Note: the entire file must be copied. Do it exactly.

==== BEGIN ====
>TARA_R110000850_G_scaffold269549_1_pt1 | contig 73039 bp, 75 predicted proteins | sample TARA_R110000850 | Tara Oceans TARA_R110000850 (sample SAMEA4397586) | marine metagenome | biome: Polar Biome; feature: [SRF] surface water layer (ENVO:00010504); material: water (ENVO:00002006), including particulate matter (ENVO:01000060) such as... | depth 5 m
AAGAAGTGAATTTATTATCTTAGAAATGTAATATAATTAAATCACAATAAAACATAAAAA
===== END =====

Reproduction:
>TARA_R110000850_G_scaffold269549_1_pt1 | contig 73039 bp, 75 predicted proteins | sample TARA_R110000850 | Tara Oceans TARA_R110000850 (sample SAMEA4397586) | marine metagenome | biome: Polar Biome; feature: [SRF] surface water layer (ENVO:00010504); material: water (ENVO:00002006), including particulate matter (ENVO:01000060) such as... | depth 5 m
AAGAAGTGAATTTATTATCTTAGAAATGTAATATAATTAAATCACAATAAAACATAAAAA